Where will ambition lead?
I’d break axes into three broad categories of non technical, technical and specialised. Non-technical axes are walking axes with B rated alpine picks, and adze, long uncoated shafts (ski poles have made super long shafts less needed), and medium weight. These axes will see you up easy gullies and ridges and exposed ground when used with crampons, as well as alpine summits from the alps to 8000 metres. Technical axes will have a straight or curved 50cm shaft, will come in a pair with an axe or a hammer (it’s fine to just start with an axe), have some form of grip (leashless grip is best), and most often will feature a modular T rated (technical) pick. As mentioned above these will do anything, and will shine in the broadest spectrum of climbing. The specialised axes have multi-hand position shaft and grips, often with an extreme profile, and are pure steep climbing tools. I would avoid putting an actual grade range for these tools as they can make any pure climbing feel like cheating, say a grade 3 ice pitch, but placing that pitch next to the road is very different to having it 800 metres up an alpine wall. Generally, you’ll know when you need to switch up from a technical axe to a specialised axe.
Boot wise you can get by with a B2 boot, but a B3 boot is what’s needed for winter mountaineering, but that only covers the stiffness, not the boot itself. The main factor is the warmth of the boot and how well it’ll handle multi-day outings or expeditions. If your thing is climbing then boilerplate mountain boot, that start line where all others need to be judged would be the Sportiva Nepal series, as this provides the best balance of weight, price, warmth, robustness and fit and function. A boot like the Nepal (Scarpa, Salmon etc all do models designed to match the Nepal), will work for Scottish winter walking, climbing from I to X, summer alpine climbing and winter ice climbing. Where these single leather boots fall down is alpine winter climbing, and expeditions, as they are too cold and are hard to look after on extended climbs. This muddies the waters and so leads many people wondering if they should fork out for Scarpa Phantoms or Sportiva Spantiks so they’re covered for everything, as they can use these in Scotland as well as a winter ascent of Annapurna. In reality, a good solid pair of leather boots, that fit well and are broken in looks after will always provide the best service over their lives than a high altitude double boot. These leather boots can be used as walking boots in Wales in summer, for scrambling, mowing the lawn, and for great days out in the hill for their lifespan, the boots you keep buy the front door. What I’m saying is really all winter climbers need a pair of leather climbing boots (mine are Sportiva Trango S Evos), and it’s not really a choice unless you could only ever buy one pair and your heart was set on major expeditions (many a summit is lost due to cold feet, but few to hot). If you do want to use your Nepal style boots for multi-day climbs, then plastic bags are only worth using if it’s going to be cold (they’d be far too grim on some sunny alpine climb), but then you’d not be using them for multi-day climbs (I’d only use plastic bags for winter days from a hut).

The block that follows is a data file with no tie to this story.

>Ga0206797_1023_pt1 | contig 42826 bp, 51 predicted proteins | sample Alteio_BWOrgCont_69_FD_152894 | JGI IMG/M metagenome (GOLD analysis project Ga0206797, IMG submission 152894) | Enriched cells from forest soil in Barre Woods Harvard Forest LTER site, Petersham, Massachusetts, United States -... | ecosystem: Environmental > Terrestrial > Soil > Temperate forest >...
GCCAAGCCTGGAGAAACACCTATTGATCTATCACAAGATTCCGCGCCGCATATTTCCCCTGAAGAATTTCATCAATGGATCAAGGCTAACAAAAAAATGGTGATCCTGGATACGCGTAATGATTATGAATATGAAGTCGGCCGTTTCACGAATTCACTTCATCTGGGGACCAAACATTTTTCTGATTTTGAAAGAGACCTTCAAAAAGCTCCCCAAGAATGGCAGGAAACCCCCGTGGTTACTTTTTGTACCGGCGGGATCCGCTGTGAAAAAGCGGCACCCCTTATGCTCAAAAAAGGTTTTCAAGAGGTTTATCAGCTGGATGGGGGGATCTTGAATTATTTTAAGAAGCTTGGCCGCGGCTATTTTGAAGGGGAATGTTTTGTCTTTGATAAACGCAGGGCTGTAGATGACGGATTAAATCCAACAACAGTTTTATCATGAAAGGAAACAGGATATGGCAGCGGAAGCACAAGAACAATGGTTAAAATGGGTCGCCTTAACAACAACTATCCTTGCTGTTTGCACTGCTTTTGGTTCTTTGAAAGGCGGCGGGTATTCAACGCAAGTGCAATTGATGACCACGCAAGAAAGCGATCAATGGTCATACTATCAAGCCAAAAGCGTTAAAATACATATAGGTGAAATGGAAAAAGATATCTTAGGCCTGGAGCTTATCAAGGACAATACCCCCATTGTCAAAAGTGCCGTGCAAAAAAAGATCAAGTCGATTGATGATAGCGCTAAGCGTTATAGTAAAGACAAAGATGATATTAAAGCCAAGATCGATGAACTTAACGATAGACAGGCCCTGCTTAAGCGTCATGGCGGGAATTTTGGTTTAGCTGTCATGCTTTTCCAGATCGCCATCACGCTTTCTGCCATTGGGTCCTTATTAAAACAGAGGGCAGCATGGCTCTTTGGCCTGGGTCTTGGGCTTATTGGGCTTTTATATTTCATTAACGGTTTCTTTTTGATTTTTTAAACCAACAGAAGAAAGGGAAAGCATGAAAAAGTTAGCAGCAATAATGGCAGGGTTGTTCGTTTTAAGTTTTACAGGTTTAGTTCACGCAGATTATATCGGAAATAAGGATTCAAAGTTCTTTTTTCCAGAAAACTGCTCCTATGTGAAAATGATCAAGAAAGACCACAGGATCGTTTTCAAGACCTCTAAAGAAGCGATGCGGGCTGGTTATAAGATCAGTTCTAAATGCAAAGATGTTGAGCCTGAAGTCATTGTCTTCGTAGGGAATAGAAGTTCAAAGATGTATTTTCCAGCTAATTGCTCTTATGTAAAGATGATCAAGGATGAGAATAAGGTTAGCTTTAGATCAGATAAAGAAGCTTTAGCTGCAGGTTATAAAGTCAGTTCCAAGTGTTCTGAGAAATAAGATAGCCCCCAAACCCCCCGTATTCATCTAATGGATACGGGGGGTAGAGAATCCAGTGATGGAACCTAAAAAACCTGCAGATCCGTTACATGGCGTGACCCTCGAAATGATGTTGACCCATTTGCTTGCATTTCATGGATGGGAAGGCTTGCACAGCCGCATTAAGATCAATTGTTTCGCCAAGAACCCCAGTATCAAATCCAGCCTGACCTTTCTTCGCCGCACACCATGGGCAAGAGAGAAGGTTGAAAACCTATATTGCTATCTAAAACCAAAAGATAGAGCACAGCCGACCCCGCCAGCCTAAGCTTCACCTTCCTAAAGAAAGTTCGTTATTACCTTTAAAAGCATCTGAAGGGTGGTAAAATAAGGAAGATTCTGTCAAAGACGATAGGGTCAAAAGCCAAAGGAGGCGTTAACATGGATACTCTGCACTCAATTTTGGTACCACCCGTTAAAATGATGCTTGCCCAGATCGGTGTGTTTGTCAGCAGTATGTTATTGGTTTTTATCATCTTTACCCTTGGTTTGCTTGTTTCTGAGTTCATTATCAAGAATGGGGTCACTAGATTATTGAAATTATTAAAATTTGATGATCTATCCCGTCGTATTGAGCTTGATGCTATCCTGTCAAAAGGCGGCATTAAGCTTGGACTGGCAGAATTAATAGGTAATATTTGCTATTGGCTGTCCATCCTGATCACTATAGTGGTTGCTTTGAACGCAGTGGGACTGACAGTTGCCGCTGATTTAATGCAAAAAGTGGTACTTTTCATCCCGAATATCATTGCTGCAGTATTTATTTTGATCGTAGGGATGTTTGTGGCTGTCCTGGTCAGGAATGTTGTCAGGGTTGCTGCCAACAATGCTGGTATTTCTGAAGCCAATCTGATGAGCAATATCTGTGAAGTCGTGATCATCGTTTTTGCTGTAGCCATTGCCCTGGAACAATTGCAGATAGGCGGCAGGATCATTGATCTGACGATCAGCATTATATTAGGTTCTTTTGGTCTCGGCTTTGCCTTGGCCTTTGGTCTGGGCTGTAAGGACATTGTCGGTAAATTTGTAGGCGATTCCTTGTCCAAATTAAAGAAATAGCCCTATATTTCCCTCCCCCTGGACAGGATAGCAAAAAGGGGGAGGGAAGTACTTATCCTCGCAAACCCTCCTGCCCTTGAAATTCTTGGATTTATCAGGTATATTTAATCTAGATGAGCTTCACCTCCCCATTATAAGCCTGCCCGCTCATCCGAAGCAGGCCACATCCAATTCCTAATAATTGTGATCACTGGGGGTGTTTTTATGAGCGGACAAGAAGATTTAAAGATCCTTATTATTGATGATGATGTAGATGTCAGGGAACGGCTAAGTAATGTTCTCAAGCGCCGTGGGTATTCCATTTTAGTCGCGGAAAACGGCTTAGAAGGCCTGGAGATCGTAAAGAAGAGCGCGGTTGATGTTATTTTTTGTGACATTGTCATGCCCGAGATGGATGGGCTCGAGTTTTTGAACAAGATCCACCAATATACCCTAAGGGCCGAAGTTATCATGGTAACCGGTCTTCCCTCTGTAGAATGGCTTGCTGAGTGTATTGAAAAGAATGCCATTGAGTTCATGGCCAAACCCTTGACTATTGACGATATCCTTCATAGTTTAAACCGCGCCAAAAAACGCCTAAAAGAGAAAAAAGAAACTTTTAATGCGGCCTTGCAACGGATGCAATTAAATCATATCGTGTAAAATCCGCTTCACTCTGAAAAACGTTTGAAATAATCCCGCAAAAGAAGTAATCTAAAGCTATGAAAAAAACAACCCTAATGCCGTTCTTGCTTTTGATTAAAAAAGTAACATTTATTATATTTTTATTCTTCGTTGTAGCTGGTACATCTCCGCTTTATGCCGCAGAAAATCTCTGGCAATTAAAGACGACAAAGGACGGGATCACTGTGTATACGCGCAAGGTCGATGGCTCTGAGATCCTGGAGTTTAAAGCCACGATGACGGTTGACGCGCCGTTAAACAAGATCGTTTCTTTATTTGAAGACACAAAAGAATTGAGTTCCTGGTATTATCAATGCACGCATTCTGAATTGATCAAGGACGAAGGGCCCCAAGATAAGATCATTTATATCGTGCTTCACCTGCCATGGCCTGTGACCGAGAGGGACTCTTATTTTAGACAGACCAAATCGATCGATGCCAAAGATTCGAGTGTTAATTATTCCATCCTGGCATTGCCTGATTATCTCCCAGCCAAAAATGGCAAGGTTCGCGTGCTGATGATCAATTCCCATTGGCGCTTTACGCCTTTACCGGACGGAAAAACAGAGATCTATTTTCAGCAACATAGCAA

Second hand kit